India

The Indian Institute of Science's 12th Dec panel, "Science Technology Innovation impact on Socio-economic Development" has Prof. Pranav Desai, Prof. Smita Srinivas, Prof. Sundar Sarukkai, Dr. Gayathri Sabharwal, and Dr. Satya Prakash Dash. The workshop runs from the 11th to the 13th December 2017.

The Economic Times reporting on an industry analysis study, estimates that Making locally in the mobile handset industry might be almost entirely domestic by 2020. Whether or not this is a good thing deserves debate, at a time when various studies point to an ecological nightmare in tech-intensive cities and countries, India high among them. These cities are drowning in waste, and toxic electronic waste at that (see The Guardian report ).

"The gains from the technology and industry perspective have already been put into motion,"  Smita Srinivas interviewed by Ozy.com for USA Today

India has launched the country's first-ever Mars Orbiter Mission (MOM) and is expected to reach Mars in September.

Melissa Pandika, OZY.com 10:54 a.m. EST January 29, 2014

(Photo Credits: Pallava Bagla/Corbis)

What the candidates in India’s general election are ignoring 12/05/14  By Smita Srinivas

India’s manufacturing and agricultural productivity needs serious attention right now. Yet, remarkably, prominent Lok Sabha (lower house of Parliament) candidates have said precious little about it on their campaign trails.

Countries are unlikely to solve a particular problem unless they have some level of research invested in the effort. The approach in this paper is to use malaria research as a proxy for effective exploitation of local scientific knowledge. We study the malaria-related research output in two countries, Brazil and India, with among the most advanced science and pharmaceutical capabilities in the developing world. We assess local relevance of science and also its integration with international research by looking at almost 60 years of scientific publications on malaria between 1945-2003.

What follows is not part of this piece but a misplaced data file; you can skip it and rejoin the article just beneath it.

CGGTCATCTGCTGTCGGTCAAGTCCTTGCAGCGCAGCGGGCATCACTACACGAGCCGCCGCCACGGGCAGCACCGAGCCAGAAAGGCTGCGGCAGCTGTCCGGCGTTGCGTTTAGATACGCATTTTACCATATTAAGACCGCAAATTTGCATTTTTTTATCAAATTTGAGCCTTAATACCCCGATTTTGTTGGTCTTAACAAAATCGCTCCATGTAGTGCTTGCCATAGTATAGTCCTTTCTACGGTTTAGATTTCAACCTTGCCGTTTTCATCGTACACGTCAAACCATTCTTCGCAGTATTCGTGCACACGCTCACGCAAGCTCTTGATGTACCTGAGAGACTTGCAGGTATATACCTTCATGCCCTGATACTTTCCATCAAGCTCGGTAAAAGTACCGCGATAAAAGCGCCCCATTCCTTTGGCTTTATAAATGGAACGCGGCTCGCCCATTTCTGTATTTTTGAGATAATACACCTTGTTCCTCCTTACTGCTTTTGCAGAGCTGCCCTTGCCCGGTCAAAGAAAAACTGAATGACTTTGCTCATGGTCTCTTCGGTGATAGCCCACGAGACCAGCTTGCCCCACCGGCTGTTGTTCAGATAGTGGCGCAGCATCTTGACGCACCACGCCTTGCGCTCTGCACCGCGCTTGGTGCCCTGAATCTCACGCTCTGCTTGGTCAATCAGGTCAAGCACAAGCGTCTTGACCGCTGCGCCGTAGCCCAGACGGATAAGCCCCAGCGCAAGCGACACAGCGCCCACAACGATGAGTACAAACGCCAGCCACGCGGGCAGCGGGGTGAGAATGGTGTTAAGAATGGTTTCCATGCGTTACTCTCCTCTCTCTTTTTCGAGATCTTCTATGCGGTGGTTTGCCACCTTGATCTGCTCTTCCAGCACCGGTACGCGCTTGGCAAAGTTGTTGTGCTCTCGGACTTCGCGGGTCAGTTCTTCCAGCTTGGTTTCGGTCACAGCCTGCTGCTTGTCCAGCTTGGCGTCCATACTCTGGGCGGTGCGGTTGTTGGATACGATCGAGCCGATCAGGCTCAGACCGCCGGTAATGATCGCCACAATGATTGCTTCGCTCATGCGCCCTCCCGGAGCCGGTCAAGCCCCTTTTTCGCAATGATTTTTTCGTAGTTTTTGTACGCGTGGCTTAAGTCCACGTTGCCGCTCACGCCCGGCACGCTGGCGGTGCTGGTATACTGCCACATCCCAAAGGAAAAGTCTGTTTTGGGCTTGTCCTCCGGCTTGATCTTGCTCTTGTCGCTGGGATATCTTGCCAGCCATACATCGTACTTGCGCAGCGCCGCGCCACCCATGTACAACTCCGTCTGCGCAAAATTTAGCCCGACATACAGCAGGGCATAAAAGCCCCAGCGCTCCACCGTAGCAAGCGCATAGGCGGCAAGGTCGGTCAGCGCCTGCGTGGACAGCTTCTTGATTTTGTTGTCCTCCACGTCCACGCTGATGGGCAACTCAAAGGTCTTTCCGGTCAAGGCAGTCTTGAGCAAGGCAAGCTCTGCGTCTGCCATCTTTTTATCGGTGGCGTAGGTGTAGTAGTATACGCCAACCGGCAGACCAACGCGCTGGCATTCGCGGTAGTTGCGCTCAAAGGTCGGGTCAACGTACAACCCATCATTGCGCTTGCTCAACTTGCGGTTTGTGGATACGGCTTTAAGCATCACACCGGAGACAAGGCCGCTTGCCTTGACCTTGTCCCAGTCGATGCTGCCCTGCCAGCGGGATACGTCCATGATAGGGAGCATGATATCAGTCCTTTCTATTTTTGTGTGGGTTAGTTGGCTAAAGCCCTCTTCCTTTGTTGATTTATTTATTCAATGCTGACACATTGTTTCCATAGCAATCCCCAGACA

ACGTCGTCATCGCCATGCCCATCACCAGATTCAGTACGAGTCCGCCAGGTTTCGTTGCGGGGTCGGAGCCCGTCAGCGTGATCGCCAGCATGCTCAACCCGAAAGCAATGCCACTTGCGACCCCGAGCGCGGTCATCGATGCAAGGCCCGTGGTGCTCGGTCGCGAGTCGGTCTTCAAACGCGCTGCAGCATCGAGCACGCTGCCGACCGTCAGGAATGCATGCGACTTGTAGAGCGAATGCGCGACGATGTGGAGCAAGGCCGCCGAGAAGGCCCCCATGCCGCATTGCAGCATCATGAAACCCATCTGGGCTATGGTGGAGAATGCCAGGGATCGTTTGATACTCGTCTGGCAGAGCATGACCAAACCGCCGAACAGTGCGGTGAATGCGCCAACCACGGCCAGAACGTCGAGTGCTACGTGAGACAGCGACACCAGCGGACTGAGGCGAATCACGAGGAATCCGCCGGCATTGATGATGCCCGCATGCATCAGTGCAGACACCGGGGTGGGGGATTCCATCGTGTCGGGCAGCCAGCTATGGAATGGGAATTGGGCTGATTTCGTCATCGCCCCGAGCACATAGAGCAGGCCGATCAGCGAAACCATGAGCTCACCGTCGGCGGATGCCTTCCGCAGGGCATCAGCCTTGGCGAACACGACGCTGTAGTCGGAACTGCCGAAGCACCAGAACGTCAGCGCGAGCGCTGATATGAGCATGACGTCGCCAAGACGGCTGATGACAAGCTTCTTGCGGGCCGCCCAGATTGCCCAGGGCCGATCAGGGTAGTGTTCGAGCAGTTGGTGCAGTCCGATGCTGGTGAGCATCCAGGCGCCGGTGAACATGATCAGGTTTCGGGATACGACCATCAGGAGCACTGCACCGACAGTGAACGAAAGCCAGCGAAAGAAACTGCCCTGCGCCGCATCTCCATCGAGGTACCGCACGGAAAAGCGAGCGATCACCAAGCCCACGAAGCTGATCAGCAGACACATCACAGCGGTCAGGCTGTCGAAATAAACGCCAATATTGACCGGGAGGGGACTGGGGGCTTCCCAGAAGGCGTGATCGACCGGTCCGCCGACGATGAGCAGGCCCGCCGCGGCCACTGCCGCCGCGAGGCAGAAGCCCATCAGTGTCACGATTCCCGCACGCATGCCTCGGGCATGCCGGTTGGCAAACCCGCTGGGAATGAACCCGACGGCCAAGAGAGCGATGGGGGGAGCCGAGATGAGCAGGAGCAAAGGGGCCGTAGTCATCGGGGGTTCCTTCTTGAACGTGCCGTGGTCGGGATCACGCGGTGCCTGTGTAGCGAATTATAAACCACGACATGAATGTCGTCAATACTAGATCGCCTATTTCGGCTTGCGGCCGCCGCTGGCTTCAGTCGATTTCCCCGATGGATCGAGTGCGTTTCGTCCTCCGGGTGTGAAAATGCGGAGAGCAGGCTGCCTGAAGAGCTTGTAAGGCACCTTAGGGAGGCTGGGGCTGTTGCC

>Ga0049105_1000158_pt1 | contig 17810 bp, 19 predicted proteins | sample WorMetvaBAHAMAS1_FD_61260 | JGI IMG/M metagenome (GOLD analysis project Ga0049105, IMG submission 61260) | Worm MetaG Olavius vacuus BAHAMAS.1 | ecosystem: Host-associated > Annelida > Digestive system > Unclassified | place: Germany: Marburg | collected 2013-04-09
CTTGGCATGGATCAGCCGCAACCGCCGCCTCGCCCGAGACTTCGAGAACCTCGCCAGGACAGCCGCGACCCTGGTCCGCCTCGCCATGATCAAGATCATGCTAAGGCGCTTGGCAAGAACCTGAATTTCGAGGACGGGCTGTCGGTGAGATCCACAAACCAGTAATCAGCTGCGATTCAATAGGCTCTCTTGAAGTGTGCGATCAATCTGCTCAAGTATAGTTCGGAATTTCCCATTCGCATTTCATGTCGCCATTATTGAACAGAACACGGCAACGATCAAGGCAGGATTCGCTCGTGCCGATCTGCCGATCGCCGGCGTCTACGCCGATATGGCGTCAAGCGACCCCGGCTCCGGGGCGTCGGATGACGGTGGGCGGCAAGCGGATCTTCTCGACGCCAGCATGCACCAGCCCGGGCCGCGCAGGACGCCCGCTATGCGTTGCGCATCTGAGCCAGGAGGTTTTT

TCLab's new postdoctoral scholar Jose Ribiero and Smita Srinivas are building a program on how technological learning is manifested in three countries. We know that economic growth and concerns of employment are both linked to technological learning, but we have some hunches about why economic theory doesn't take us far enough in appreciating why the links between industry and agriculture manifest in particular ways.

Market Menagerie examines technological advance and market regulation in the health industries of nations such as India, Brazil, South Africa, Nigeria, and China. Pharmaceutical and life science industries can reinforce economic development and industry growth, but not necessarily positive health outcomes. Yet well-crafted industrial and health policies can strengthen each other and reconcile economic and social goals.

TCLab's new postdoctoral scholar Jose Ribiero and Smita Srinivas are building a program on how technological learning is manifested in three countries. We know that economic growth and concerns of employment are both linked to technological learning, but we have some hunches about why economic theory doesn't take us far enough in appreciating why the links between industry and agriculture manifest in particular ways.

The discussion elaborated on themes from Smita Srinivas's Market Menagerie: Health and Development in Late Industrial States—a far-reaching analysis of technological advance and market regulation of the biotech and pharmaceutical industries in India, Brazil, China, Nigeria, and South Africa—as a springboard into the difficult responsibilities of reporting across media and cultural divides.

Very little detail is known about how investments and industrial policy options exercised by the national and regional State within large economies such as Brazil and India are affecting industrial employment and regional socio-economic development. The TCLab “Employment and Regional Inequality (TERI)” project is a comparative analysis of technological and industrial policy choices and their impact on intersectoral and regional employment inequalities observed both in India and Brazil.

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